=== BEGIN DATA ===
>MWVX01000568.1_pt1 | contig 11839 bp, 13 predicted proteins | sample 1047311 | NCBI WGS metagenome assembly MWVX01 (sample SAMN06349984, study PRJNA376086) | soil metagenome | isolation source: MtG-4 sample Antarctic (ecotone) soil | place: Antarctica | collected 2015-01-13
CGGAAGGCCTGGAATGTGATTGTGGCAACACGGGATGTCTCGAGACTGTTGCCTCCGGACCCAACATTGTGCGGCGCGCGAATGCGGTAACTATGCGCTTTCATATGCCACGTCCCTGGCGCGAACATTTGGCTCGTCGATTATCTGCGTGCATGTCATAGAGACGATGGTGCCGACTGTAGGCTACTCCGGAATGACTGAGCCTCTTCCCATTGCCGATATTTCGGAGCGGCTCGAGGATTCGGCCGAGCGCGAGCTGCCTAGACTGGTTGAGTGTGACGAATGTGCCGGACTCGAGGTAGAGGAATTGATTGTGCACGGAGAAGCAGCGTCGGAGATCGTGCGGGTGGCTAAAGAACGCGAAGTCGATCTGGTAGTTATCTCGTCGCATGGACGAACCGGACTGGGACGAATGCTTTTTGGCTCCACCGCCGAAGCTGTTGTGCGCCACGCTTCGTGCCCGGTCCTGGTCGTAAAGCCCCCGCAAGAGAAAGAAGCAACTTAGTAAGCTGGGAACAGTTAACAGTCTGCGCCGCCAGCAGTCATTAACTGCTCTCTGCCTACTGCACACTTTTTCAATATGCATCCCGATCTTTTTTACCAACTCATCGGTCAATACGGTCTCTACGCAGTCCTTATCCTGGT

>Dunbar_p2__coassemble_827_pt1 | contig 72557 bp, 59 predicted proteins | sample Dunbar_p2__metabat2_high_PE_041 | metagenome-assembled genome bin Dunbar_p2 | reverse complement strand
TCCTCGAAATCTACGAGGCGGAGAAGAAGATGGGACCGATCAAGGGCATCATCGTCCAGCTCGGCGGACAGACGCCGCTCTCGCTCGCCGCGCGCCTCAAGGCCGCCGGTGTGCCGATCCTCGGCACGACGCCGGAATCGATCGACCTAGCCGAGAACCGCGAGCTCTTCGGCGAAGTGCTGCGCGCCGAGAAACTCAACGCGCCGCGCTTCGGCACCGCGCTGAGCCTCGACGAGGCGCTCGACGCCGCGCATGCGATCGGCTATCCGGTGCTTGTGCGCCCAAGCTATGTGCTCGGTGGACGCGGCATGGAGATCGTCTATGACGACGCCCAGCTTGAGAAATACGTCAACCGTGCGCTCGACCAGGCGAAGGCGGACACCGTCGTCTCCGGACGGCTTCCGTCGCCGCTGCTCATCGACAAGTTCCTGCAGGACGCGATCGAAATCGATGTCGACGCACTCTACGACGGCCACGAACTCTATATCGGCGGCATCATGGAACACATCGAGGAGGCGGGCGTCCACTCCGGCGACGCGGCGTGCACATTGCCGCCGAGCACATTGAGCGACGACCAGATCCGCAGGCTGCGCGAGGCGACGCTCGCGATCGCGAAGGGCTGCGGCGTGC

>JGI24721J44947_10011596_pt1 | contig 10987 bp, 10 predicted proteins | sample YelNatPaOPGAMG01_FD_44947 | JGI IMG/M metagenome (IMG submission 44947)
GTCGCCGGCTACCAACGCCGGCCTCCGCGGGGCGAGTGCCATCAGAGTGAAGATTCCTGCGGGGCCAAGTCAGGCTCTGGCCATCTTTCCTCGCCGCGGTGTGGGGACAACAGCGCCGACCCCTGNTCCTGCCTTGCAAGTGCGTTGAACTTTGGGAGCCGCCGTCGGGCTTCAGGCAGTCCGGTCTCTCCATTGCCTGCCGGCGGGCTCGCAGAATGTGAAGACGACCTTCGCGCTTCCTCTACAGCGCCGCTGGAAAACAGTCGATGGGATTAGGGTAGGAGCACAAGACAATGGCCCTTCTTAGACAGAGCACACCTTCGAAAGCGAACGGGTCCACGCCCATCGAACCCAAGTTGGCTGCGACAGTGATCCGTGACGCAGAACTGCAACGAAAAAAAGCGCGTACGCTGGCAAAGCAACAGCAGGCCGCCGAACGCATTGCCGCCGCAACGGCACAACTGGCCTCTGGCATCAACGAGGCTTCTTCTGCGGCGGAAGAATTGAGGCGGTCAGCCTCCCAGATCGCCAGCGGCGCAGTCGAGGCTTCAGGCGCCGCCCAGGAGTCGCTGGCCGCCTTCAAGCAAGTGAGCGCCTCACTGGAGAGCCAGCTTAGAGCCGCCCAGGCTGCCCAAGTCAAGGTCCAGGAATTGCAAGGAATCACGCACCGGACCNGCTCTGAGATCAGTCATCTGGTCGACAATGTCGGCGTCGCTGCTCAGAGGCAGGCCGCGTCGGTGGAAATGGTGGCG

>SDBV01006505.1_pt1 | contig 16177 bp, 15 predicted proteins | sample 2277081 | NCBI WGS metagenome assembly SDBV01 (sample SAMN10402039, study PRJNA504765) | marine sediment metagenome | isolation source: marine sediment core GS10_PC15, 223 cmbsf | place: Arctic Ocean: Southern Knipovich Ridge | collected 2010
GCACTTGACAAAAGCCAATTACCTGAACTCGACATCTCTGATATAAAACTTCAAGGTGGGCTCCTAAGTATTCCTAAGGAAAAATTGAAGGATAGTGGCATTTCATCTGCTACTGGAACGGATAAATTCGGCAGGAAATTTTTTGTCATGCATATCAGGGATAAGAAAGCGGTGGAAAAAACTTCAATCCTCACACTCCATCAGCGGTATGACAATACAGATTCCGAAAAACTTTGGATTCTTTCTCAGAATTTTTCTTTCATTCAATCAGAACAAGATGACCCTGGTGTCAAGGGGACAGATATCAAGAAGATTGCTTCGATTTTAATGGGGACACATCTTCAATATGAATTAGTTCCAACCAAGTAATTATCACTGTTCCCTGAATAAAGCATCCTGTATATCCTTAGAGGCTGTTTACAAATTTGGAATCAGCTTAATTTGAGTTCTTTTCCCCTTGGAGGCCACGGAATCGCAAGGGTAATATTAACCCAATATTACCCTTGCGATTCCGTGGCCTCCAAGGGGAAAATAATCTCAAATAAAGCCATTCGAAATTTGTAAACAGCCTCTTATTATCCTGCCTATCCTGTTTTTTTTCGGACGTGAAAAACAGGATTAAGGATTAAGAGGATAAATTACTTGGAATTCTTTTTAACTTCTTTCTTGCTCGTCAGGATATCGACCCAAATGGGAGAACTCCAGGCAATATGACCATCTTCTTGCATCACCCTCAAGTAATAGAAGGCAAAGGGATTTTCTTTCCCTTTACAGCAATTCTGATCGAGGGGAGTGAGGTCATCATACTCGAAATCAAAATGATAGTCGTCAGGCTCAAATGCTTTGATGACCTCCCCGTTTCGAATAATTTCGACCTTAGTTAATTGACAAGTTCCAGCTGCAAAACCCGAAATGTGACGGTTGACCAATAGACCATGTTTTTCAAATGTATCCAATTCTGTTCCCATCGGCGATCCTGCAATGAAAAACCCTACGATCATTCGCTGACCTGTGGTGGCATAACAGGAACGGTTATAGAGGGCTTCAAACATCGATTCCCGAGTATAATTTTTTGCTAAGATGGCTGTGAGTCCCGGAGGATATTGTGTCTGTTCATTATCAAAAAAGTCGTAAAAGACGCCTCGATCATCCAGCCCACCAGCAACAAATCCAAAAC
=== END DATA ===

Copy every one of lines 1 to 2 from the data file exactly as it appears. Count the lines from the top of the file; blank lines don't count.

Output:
>MWVX01000568.1_pt1 | contig 11839 bp, 13 predicted proteins | sample 1047311 | NCBI WGS metagenome assembly MWVX01 (sample SAMN06349984, study PRJNA376086) | soil metagenome | isolation source: MtG-4 sample Antarctic (ecotone) soil | place: Antarctica | collected 2015-01-13
CGGAAGGCCTGGAATGTGATTGTGGCAACACGGGATGTCTCGAGACTGTTGCCTCCGGACCCAACATTGTGCGGCGCGCGAATGCGGTAACTATGCGCTTTCATATGCCACGTCCCTGGCGCGAACATTTGGCTCGTCGATTATCTGCGTGCATGTCATAGAGACGATGGTGCCGACTGTAGGCTACTCCGGAATGACTGAGCCTCTTCCCATTGCCGATATTTCGGAGCGGCTCGAGGATTCGGCCGAGCGCGAGCTGCCTAGACTGGTTGAGTGTGACGAATGTGCCGGACTCGAGGTAGAGGAATTGATTGTGCACGGAGAAGCAGCGTCGGAGATCGTGCGGGTGGCTAAAGAACGCGAAGTCGATCTGGTAGTTATCTCGTCGCATGGACGAACCGGACTGGGACGAATGCTTTTTGGCTCCACCGCCGAAGCTGTTGTGCGCCACGCTTCGTGCCCGGTCCTGGTCGTAAAGCCCCCGCAAGAGAAAGAAGCAACTTAGTAAGCTGGGAACAGTTAACAGTCTGCGCCGCCAGCAGTCATTAACTGCTCTCTGCCTACTGCACACTTTTTCAATATGCATCCCGATCTTTTTTACCAACTCATCGGTCAATACGGTCTCTACGCAGTCCTTATCCTGGT